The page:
Trump and a parade of fellow Republicans distorted Trump rival Joe Biden's agenda through the evening, falsely accusing the Democrat of proposing to defund police, ban oil fracking, take over health care, open borders and raise taxes on most Americans. They tried to assign positions of the Democratic left to a middle-of-the-road candidate who explicitly rejected many of the party's most liberal positions through the primaries. Trump set the tone with unsupported claims about voting fraud and falsehoods about his own record in office.

The Republican convention comes as more than 177,000 Americans have been killed by the pandemic and millions more have been infected. Coronavirus-related job losses also reach into the millions

Trump and his supporters on Monday night touted his response to the pandemic while standing alongside front-line workers in the White House, although he glossed over the mounting death toll, the most in the world, and his administration's struggle to control the disease.

Organizers also repeatedly sought to cast Trump as an empathetic figure, borrowing a page from the Democrats' convention playbook a week ago that effectively highlighted Biden's personal connection to voters.

The evening program highlighted the tension within Trump's Republican Party. His harsh attacks against Democrats who are trying to expand mail voting and demonstrators protesting deaths in police custody, for example, often delight his die-hard loyalists. Yet the party pointed to a somewhat more diverse convention lineup with a more inclusive message designed to expand Trump's political coalition beyond his white, working-class base.

One of several African Americans on the schedule, former football star Herschel Walker, defended the president against those who call him a racist.

"It hurts my soul to hear the terrible names that people call Donald," Walker said. "The worst one is ‘racist.' I take it as a personal insult that people would think I would have a 37-year friendship with a racist."

Polling shows that Black Americans continue to be overwhelmingly negative in their assessments of the president's performance, with his approval hovering around 1 in 10 over the course of his presidency, according to Gallup polling.

The program also featured Mark and Patricia McCloskey, the St. Louis couple arrested after pointing guns at Black Lives Matter protesters marching past their home.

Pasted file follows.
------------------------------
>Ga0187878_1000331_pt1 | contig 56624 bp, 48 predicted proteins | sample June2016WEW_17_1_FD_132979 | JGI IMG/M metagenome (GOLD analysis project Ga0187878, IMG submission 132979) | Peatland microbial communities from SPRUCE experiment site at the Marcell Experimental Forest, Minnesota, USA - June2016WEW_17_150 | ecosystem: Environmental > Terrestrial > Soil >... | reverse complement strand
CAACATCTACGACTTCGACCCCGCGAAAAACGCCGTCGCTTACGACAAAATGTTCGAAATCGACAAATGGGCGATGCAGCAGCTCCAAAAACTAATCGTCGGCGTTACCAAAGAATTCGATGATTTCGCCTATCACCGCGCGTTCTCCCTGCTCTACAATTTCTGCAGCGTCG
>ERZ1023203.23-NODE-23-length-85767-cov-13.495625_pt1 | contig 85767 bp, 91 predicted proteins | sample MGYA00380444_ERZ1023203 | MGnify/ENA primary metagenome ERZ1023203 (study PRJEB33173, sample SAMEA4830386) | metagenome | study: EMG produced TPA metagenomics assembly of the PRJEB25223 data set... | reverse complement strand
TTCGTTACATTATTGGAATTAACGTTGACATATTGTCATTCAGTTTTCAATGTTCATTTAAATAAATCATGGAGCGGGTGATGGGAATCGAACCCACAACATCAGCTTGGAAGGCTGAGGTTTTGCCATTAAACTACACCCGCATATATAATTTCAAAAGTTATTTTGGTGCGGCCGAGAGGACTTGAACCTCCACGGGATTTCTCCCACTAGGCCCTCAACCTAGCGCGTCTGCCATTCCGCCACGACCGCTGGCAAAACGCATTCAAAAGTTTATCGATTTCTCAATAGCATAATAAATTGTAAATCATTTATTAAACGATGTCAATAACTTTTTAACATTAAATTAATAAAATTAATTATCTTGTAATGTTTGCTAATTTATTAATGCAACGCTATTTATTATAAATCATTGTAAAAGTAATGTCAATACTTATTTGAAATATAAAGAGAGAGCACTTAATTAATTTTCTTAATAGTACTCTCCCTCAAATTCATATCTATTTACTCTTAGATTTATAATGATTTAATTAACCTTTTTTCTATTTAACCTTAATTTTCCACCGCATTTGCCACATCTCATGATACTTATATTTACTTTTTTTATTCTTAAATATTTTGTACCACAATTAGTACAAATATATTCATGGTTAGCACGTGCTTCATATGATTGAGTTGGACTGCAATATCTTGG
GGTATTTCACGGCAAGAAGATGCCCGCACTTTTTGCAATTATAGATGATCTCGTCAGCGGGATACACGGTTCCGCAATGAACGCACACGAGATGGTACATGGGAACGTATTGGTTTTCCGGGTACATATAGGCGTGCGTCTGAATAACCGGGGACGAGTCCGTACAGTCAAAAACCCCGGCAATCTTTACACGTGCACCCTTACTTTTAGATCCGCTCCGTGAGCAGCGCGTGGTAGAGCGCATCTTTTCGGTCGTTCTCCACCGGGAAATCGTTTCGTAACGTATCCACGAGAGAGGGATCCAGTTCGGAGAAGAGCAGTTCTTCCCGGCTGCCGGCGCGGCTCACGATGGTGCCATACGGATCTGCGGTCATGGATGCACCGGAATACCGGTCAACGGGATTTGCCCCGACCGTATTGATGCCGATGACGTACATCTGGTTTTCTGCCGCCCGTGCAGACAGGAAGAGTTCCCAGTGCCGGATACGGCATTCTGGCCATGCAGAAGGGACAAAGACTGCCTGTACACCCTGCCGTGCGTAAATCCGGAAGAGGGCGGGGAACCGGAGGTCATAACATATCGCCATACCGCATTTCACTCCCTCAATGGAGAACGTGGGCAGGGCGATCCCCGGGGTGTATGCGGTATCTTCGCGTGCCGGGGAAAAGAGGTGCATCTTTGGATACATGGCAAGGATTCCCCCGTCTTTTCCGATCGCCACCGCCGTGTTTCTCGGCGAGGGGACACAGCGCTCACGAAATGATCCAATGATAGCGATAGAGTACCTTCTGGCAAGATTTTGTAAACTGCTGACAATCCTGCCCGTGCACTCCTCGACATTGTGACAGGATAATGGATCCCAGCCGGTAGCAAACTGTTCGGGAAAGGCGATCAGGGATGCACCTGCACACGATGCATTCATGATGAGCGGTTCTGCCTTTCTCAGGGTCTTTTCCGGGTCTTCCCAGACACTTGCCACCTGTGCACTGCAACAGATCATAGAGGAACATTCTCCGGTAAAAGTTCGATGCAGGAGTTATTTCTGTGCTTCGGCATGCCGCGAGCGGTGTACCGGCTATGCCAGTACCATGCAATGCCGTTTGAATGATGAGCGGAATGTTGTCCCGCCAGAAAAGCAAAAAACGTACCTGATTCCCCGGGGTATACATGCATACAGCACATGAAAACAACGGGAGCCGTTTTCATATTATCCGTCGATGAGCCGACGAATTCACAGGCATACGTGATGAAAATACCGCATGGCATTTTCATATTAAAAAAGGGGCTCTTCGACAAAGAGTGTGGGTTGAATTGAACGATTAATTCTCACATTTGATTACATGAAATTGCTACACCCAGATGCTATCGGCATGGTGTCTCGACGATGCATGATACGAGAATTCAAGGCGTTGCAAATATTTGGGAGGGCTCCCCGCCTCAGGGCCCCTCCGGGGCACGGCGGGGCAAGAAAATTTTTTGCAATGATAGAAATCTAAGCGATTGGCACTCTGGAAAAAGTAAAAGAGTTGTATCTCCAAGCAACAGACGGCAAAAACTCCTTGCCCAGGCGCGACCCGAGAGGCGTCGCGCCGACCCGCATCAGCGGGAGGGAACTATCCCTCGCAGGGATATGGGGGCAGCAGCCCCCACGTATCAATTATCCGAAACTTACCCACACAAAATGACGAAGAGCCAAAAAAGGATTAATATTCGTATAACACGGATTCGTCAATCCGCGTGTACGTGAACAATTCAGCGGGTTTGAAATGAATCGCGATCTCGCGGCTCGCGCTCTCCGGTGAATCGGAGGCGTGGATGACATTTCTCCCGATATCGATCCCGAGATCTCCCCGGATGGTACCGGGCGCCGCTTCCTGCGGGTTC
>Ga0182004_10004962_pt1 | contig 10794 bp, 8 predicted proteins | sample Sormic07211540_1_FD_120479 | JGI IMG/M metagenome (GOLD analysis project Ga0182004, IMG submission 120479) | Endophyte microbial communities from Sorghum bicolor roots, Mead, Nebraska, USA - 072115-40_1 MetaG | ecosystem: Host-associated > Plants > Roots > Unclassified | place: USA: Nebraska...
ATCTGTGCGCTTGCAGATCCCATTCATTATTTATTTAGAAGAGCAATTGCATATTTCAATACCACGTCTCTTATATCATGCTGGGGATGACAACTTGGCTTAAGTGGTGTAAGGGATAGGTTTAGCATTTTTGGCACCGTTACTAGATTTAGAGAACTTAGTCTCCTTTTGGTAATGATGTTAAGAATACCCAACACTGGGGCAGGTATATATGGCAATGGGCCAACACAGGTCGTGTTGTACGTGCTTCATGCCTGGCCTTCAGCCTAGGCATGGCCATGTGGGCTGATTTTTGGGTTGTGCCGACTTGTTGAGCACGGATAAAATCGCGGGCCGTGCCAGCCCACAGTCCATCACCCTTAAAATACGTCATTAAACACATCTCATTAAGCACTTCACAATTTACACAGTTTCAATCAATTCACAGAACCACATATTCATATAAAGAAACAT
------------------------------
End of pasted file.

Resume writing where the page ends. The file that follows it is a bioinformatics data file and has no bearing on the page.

"Democrats no longer view the government's job as protecting honest citizens from criminals, but rather protecting criminals from honest citizens," the McCloskeys said in remarks that broke from the optimistic vision for America organizers promised.

They added: "Make no mistake: No matter where you live, your family will not be safe in the radical Democrats' America."

Those cheering Trump's leadership on the pandemic included a coronavirus patient, a small business owner from Montana and a nurse practitioner from Virginia.

"As a healthcare professional, I can tell you without hesitation, Donald Trump's quick action and leadership saved thousands of lives during COVID-19," Amy Ford, a registered nurse who was deployed to New York and Texas to fight the coronavirus.

Some of the planned remarks for the evening program were prerecorded, while others were to be delivered live from a Washington auditorium.

The fact that the Republicans gathered at all stood in contrast to the Democrats, who held an all-virtual convention last week. The Democratic programming included a well-received roll call video montage featuring diverse officials from across the nation. The Republicans spoke from the ballroom in Charlotte and were overwhelmingly white.

The president has sought to minimize the toll of the coronavirus pandemic and he barely addressed it on Monday, but its impact was plainly evident at the Charlotte Convention Center, where just 336 delegates gathered instead of the thousands once expected to converge on this city for a week-long extravaganza. Attendees sat at well-spaced tables at first and masks were mandatory, though many were seen flouting the regulation.

Mecklenburg County Health Director Gibbie Harris said she had "shared concern about the lack of mask wearing and social distancing in the room" with RNC staff and had "been assured that they are working hard to address these issues."

Democrats were content to let Trump's unfiltered message drive the day.

While he campaigned aggressively across the country throughout last week's Democratic convention, Biden made no public appearance on Monday.

The Associated Press contributed to this report.

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Rejecting the attacks on American cities, capitalism, and conservatism, Trump campaign official Kimberly Guilfoyle delivered an impassioned address Monday at the Republican National Convention.
kimberly guilfoyle, republican, national, convention, rnc, campaign
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2020-19-24
Monday, 24 August 2020 10:19 PM